Also google spits out tons of information on that subject. Including some ready-to-use frameworks that use those approaches:

push ajax

Hope it helps  Wink
Offline sproingie

JGO Kernel


Medals: 202



« Reply #5 - Posted 2013-01-31 02:23:32 »

Actually, short polling tends to be more scalable, because long polling holds a socket open longer on the server, and fds are a more scarce resource than bandwidth. 

Not that it's likely to matter that much on a LAN scale.
Offline meingrosserfreundjo

Senior Newbie





« Reply #6 - Posted 2013-01-31 08:41:07 »

Actually, short polling tends to be more scalable, because long polling holds a socket open longer on the server, and fds are a more scarce resource than bandwidth. 

Not that it's likely to matter that much on a LAN scale.


As sproingie said, considering that you want to implement this in a LAN environment it doesn't matter much which option you choose.
What you might think about though is that with the first method (polling every x seconds) you have a chance of the client having the wrong number for quite some time (bit less than x seconds in the worst case). Using the second method you have the new number on the client always only short time after the server has the new number (since it's the server that can then complete request whenever he wants - e.g. when he has a new number to send)
Offline Ultroman

JGO Knight


Medals: 25
Projects: 1


Snappin' at snizzes since '83


« Reply #7 - Posted 2013-01-31 14:41:03 »

Hi guys.

Thanks for the inspiring thoughts. I ended up doing something...alternative.

Seeing as this project is terribly limited (I have to choose 1 browser to work with, it has to be under Windows, and all information, connections and code must be available directly through the browser, with little to no load-time on any Internet connection), I ended up creating and embedding a small Java applet, which simply holds a ServerSocket running, and whenever we send it a message via LAN, it requests the remote server for the queue-number, and sends it to the JavaScript, which can then use it to draw the new number. Using a bit of concurrency trickery on the server, I should never be without the right number on the screen for more than a few ms.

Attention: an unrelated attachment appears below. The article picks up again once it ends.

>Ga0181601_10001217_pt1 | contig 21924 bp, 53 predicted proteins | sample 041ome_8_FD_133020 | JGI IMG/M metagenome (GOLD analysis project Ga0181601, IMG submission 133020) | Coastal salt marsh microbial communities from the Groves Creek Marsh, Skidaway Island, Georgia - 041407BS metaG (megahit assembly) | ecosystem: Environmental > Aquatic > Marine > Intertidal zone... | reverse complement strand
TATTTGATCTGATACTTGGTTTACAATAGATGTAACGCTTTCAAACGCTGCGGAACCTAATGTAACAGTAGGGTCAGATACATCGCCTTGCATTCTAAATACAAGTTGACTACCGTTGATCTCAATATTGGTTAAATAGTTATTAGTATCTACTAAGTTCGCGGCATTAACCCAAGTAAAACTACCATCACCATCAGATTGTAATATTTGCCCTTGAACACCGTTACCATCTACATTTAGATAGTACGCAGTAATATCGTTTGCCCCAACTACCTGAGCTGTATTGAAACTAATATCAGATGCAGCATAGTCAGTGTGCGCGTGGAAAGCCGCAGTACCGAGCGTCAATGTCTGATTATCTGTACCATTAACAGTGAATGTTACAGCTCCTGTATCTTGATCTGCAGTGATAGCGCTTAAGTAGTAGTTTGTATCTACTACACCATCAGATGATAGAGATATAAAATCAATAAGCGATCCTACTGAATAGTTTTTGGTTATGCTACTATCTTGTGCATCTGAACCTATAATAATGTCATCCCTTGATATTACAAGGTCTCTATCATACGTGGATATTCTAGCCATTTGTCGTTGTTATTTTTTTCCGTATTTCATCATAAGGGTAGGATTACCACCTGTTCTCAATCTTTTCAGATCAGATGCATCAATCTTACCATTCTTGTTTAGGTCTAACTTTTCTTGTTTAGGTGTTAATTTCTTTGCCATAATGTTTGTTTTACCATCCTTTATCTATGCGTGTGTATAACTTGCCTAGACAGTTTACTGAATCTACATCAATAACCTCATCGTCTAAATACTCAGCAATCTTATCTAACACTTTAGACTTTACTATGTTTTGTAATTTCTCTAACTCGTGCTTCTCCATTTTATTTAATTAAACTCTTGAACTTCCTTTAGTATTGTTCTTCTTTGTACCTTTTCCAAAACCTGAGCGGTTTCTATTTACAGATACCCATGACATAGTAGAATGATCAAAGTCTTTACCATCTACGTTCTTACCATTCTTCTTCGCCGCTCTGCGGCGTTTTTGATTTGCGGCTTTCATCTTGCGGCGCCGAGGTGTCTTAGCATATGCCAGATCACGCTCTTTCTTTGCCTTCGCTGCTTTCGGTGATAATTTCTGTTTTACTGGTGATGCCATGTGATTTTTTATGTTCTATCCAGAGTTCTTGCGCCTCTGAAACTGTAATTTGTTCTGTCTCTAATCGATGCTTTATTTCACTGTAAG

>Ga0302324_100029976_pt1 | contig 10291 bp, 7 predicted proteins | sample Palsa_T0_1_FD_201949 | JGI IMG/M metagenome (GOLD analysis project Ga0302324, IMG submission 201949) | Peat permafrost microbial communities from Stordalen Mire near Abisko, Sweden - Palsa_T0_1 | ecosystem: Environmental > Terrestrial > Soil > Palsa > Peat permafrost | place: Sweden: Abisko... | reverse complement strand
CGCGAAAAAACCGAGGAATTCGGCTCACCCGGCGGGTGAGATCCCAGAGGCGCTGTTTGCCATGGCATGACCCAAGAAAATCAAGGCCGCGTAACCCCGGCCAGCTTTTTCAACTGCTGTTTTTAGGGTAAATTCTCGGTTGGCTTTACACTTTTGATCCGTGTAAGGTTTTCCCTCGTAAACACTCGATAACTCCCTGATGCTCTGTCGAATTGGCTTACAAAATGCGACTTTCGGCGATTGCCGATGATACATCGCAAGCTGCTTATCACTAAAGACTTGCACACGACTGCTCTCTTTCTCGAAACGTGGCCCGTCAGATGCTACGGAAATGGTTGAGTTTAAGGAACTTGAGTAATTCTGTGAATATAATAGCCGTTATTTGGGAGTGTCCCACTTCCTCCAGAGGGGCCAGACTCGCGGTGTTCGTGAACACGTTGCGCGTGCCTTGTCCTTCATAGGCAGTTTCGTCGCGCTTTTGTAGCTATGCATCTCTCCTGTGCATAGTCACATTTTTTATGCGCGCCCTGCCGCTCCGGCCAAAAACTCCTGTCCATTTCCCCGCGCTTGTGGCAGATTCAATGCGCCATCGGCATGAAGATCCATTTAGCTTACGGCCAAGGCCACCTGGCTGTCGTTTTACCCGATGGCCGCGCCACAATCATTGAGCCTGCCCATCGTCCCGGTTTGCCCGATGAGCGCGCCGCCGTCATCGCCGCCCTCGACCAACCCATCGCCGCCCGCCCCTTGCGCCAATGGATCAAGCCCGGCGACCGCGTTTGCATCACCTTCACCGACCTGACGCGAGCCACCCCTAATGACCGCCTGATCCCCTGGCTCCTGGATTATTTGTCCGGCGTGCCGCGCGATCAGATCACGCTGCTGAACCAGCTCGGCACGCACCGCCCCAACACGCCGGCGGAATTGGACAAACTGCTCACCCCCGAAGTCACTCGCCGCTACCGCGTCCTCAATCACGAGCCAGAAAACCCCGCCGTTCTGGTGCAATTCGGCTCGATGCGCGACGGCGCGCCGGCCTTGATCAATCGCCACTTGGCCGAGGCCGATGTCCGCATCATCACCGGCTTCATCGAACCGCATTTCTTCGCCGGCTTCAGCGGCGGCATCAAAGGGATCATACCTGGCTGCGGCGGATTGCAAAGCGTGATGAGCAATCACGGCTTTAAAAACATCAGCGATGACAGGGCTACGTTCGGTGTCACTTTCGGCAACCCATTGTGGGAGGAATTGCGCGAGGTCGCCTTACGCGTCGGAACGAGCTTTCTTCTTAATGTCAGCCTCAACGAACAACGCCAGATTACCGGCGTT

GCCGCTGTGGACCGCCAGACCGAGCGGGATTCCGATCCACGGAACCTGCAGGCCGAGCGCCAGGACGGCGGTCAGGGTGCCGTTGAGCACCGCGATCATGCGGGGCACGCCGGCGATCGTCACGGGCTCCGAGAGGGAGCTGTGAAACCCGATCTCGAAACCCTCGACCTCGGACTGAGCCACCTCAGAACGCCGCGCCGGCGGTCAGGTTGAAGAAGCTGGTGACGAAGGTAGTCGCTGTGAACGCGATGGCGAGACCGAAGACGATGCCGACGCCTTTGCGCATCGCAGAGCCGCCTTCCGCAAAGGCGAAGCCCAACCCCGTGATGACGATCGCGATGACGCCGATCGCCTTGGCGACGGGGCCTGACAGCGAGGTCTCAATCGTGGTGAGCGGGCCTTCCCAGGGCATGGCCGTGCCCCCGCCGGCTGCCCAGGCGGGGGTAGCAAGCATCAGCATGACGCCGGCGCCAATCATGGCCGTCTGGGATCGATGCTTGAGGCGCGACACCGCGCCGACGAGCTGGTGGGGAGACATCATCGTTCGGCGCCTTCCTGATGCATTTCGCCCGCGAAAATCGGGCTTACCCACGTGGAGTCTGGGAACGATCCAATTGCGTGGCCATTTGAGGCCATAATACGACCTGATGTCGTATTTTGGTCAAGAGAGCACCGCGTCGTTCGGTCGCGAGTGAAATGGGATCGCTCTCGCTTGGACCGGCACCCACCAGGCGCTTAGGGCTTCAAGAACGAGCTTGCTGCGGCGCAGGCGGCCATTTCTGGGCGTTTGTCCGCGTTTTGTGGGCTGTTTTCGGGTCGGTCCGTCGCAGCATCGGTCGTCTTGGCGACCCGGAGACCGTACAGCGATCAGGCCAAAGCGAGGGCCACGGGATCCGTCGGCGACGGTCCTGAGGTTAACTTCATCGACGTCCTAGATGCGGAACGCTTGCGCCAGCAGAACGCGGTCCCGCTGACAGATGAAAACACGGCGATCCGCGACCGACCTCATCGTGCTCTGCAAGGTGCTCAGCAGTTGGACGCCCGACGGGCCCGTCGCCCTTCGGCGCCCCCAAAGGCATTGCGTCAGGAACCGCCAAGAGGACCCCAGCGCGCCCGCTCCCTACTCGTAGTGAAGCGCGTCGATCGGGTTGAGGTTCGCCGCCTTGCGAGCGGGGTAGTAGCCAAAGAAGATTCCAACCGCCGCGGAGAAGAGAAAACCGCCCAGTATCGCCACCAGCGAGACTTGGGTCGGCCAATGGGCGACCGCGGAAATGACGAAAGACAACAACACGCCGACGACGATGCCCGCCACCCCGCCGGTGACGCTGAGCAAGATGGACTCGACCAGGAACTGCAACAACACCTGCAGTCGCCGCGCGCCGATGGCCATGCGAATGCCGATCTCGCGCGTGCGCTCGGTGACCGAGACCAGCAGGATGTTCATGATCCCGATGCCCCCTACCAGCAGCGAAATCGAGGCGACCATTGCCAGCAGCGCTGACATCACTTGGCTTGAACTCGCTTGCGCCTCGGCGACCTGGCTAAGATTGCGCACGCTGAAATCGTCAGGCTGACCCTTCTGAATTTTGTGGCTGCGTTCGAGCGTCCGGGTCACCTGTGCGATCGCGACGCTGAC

I realize there are ways to get around the spiderweb of "origin policy", but this seemed the most unintrusive way to me. At least I'm not going to violate any security protocols in any browsers anymore, and applets are already fully allowed on the client-PCs.

- Jonas
Offline sproingie

JGO Kernel


Medals: 202



« Reply #8 - Posted 2013-01-31 16:51:39 »

The applet trick is something I did before there was ever such a thing as "AJAX".  I coulda invented web 2.0, but a) I'm sure thousands of others had the same idea, and b) I wasn't any good at swindling the VCs who were already pulling out right before the dotcom crash. Tongue

Oddly enough, since LiveConnect was so awful, my first demo prototype used a flash 5.0 applet for the socket instead of java.

Offline Ultroman

JGO Knight


Medals: 25
Projects: 1


Snappin' at snizzes since '83


« Reply #9 - Posted 2013-01-31 17:17:41 »

So the applet-thing is a tried and true, but sort of old-school solution, then?

- Jonas
Games published by our own members! Check 'em out!
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Offline sproingie

JGO Kernel


Medals: 202



« Reply #10 - Posted 2013-02-01 01:48:22 »

"Tried", yes.  "True" would imply that it worked at all well, which as my experience showed, was not the case.
Offline Ultroman

JGO Knight


Medals: 25
Projects: 1


Snappin' at snizzes since '83


« Reply #11 - Posted 2013-02-05 19:15:22 »

Hmm...I'll keep that in mind, thanks. It seems to be working fine for my small project here at the moment, though. It'll only ever communicate with 2 computers anyway. 1 LAN and 1 server.

- Jonas